News & Perspective

New ‘KdD’ triple drug combination enhances clinical efficacy in the treatment of relapsed/refractory myeloma

Hematology
4 months ago, OP Editor

There has been a shift in the treatment paradigm for relapsed/refractory (R/R) multiple myeloma (MM) over the last decade due to the emergence of novel drugs and combination regimens. At the recent American Society of Hematology (ASH) Annual Meeting 2019, Dr. Saad Z. Usmani presented primary analysis results from a phase 3 study that compared the efficacy of triple drug combination of carfilzomib, dexamethasone and daratumumab (KdD) to carfilzomib and daratumuab (Kd) in R/R MM patients.1 This new KdD regimen reduced risk for disease progression or death by 37% compared with Kd, and almost doubled the complete response (CR) rate.2 Overall, KdD was not associated with increased risk of adverse events (AEs) or treatment discontinuation compared with Kd and represents an efficacious immunomodulator-free regimen for R/R MM patients.2

MM is a common hematologic malignancy which affects 2.1 per 100,000 population and causes over 98,000 deaths per year.3 Although there have been substantial advancements in the treatment landscape, a majority of patients would relapse or discontinue medication due to toxicity. Therefore, additional therapeutic options are needed for this patient population.4 Both the proteasome inhibitor carfilzomib and anti-CD38 monoclonal antibody daratumumab have been approved as single agents or as components of combination regimens for the treatment of R/R MM.4 The addition of dexamethasone to carfilzomib and daratumumab treatment has recently been shown to enhance clinical efficacy in R/R MM, in a multicenter and randomized phase 3 trial.2

Results of the CANDOR study were presented at the 2019 Annual ASH Meeting by Dr. Saad Z. Usmani of the Levine Cancer Institute at Atrium Health in Charlotte, North Carolina.2 A total of 466 R/R MM patients with measurable disease who had received 1-3 prior lines of therapy, with partial response or better to more than 1 line of therapy, were randomized 2:1 to receive KdD or Kd. Treatment was continued until disease progression or development of unacceptable toxicity. 42.3% and 90.3% of the patients were previous recipients of lenalidomide and bortezomib-containing regimens respectively.2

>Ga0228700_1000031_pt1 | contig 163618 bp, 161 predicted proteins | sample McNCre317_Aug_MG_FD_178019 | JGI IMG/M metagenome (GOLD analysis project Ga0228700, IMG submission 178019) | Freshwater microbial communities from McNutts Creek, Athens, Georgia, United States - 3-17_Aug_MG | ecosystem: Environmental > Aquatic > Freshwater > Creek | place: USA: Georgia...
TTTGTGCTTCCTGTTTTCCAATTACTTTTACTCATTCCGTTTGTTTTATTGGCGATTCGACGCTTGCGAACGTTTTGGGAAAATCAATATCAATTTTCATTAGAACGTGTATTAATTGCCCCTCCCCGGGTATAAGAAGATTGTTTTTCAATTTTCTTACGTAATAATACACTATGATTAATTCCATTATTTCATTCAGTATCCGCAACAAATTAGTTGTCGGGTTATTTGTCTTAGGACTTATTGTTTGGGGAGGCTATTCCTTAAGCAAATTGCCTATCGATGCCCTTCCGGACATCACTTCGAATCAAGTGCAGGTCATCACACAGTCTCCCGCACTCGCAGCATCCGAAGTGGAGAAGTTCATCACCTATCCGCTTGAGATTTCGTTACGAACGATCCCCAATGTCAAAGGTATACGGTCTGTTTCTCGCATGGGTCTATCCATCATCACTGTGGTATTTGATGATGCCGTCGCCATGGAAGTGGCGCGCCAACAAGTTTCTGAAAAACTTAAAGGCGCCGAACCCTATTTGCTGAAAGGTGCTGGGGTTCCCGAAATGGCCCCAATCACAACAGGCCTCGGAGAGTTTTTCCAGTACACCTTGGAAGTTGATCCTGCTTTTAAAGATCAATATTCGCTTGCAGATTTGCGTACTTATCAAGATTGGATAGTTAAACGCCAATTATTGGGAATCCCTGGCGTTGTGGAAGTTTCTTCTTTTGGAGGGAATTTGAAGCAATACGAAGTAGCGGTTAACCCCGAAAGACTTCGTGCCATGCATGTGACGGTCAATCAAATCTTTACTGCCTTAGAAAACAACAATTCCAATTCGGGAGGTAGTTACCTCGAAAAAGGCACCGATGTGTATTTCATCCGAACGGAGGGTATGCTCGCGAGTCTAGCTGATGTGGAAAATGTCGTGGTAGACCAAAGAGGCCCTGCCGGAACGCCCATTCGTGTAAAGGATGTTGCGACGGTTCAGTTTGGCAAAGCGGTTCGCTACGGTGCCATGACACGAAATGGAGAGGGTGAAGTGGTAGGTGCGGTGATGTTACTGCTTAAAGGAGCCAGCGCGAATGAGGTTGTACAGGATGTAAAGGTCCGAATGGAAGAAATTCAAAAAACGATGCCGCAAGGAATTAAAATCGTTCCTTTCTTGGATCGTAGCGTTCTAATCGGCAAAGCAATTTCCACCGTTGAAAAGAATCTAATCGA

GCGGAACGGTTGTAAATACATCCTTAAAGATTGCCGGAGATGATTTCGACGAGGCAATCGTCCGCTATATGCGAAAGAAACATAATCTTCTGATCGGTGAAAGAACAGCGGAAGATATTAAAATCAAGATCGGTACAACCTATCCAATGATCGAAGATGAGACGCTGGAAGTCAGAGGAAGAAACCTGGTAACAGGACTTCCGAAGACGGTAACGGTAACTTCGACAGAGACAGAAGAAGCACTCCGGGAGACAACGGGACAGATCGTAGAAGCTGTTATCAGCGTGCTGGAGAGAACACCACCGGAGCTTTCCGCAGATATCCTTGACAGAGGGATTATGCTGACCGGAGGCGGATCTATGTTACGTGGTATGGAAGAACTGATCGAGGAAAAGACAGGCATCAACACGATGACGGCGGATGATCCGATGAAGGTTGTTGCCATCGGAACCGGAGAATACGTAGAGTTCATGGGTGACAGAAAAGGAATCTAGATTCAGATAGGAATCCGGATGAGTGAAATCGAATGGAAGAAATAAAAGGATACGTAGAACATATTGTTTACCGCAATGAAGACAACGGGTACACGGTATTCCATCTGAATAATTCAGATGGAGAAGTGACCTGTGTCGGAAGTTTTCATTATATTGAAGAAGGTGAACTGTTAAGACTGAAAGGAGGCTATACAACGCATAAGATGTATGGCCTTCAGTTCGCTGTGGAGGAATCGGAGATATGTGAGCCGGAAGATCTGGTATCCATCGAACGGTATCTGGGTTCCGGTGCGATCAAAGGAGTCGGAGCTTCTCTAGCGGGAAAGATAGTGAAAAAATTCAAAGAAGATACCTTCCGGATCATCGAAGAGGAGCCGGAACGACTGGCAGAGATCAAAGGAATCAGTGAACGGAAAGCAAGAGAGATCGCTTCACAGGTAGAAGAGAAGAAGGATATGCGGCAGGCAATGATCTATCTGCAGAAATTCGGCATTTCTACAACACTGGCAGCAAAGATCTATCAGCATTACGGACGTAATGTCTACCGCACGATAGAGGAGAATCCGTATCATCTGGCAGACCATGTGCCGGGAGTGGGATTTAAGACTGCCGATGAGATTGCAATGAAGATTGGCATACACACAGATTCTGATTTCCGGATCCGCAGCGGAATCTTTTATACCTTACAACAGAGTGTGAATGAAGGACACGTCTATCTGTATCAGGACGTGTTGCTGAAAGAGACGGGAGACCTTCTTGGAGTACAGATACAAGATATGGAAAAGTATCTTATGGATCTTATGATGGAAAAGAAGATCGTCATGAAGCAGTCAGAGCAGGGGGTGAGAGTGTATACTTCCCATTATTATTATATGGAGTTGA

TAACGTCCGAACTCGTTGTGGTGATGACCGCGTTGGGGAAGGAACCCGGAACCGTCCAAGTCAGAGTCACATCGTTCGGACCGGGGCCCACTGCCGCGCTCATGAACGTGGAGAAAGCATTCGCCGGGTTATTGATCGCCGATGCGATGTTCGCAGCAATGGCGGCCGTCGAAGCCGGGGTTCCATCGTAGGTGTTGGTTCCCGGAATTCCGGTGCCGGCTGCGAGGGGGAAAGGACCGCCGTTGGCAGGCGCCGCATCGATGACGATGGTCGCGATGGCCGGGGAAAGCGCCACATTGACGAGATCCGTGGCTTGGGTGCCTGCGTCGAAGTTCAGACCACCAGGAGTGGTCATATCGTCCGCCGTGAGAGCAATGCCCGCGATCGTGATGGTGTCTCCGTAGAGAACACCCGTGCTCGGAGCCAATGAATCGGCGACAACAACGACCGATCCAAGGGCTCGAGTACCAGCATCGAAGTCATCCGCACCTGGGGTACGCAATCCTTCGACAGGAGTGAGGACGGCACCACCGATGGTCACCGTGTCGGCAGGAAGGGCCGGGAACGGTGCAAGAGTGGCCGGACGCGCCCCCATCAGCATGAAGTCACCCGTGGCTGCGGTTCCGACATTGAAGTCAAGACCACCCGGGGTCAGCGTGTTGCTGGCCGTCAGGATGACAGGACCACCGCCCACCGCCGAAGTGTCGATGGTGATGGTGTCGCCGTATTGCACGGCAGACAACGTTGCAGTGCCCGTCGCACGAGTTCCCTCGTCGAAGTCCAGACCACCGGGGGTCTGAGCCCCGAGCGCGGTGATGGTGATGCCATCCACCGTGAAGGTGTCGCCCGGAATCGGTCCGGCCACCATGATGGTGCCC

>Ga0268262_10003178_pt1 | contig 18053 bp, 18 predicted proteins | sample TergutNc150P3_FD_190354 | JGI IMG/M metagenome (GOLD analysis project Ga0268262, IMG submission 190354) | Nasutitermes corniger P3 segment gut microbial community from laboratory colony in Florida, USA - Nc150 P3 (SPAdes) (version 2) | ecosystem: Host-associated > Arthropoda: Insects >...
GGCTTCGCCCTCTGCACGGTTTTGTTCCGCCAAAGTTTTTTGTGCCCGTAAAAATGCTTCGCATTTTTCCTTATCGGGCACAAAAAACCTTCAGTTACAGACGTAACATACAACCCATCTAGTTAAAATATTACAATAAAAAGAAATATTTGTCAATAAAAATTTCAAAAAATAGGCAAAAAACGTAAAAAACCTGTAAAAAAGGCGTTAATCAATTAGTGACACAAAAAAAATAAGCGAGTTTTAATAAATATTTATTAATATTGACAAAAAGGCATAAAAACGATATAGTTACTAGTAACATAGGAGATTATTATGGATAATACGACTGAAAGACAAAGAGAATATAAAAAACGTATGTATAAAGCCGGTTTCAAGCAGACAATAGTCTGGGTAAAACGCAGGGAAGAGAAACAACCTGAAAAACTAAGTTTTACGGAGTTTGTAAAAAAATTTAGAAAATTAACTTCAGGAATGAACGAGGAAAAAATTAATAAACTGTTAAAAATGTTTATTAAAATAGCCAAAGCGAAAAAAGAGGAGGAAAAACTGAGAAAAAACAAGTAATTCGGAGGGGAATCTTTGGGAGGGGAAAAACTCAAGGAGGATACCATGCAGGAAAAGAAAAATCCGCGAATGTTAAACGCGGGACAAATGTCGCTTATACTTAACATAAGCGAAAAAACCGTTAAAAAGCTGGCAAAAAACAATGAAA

After a median follow-up of 16.9 months and 16.3 months for the KdD and Kd arms respectively, data showed that patients in the KdD arm had a statistically significant 37% reduction in the risk of progression or death (HR=0.63, 95% CI: 0.46-0.85, p=0.0014).2 This benefit in progression-free survival (PFS) was also maintained across clinical subgroups, as the median PFS was not reached vs. 12.1 months in the lenalidomide-exposed group (HR=0.52; 95% CI: 0.34-0.80), and was not reached vs. 11.1 months in the lenalidomide-refractory group (HR=0.45; 95% CI: 0.28-0.74).2

Secondary endpoints included overall response rate (ORR), minimal residual disease (MRD)-negative CR at 12 months and overall survival (OS), all of which favored the KdD regimen. Patients in the KdD group achieved an ORR of 84.3% vs. 74.7% in the Kd group (p=0.0040), and MRD-negative CR at 12 months for the KdD group was almost 10-fold than the Kd group (12.5% vs. 1.3%, respectively (p<0.0001)). Median OS was not reached in either arm, although analysis showed a trend in favour of KdD (HR=0.75; 95% CI: 0.49-1.13; p=0.08). Additionally, the rate of CR or better in the KdD arm was almost twice that of the Kd arm (28.5% vs. 10.4%). The incidence of AEs above grade 3 (82.1% vs. 73.9%), serious AEs (56.2% vs. 45.8%) and treatment discontinuation rates (22.4% vs. 24.8%) were similar in the KdD and Kd groups respectively.2

Overall, the KdD combination demonstrated significant PFS benefits compared to Kd which was extended across clinically important subgroups, with a manageable safety profile. The CANDOR study includes important findings to support the clinical use of KdD in R/R MM and thus extends existing treatment options for this challenging patient group.

1. Study of Carfilzomib, Daratumumab and Dexamethasone for Patients With Relapsed and/or Refractory Multiple Myeloma. – Full Text View – ClinicalTrials.gov. https://clinicaltrials.gov/ct2/show/NCT03158688. Accessed January 16, 2020.

2. Usmani S. Carfilzomib, Dexamethasone, and Daratumumab Versus Carfilzomib and Dexamethasone for the Treatment of Patients with Relapsed or Refractory Multiple Myeloma (RRMM): Primary Analysis Results from the Randomized, Open-Label, Phase 3 Study Candor (NCT03158688). In: ASH; 2019. https://ash.confex.com/ash/2019/webprogram/Paper132629.html. Accessed January 16, 2020.

3. Cowan AJ, Allen C, Barac A, et al. Global Burden of Multiple Myeloma: A Systematic Analysis for the Global Burden of Disease Study 2016. JAMA Oncol. 2018;4(9):1221-1227.

4. Rajkumar SV, Kumar S. Multiple Myeloma: Diagnosis and Treatment. Mayo Clin Proc. 2016;91(1):101-119.

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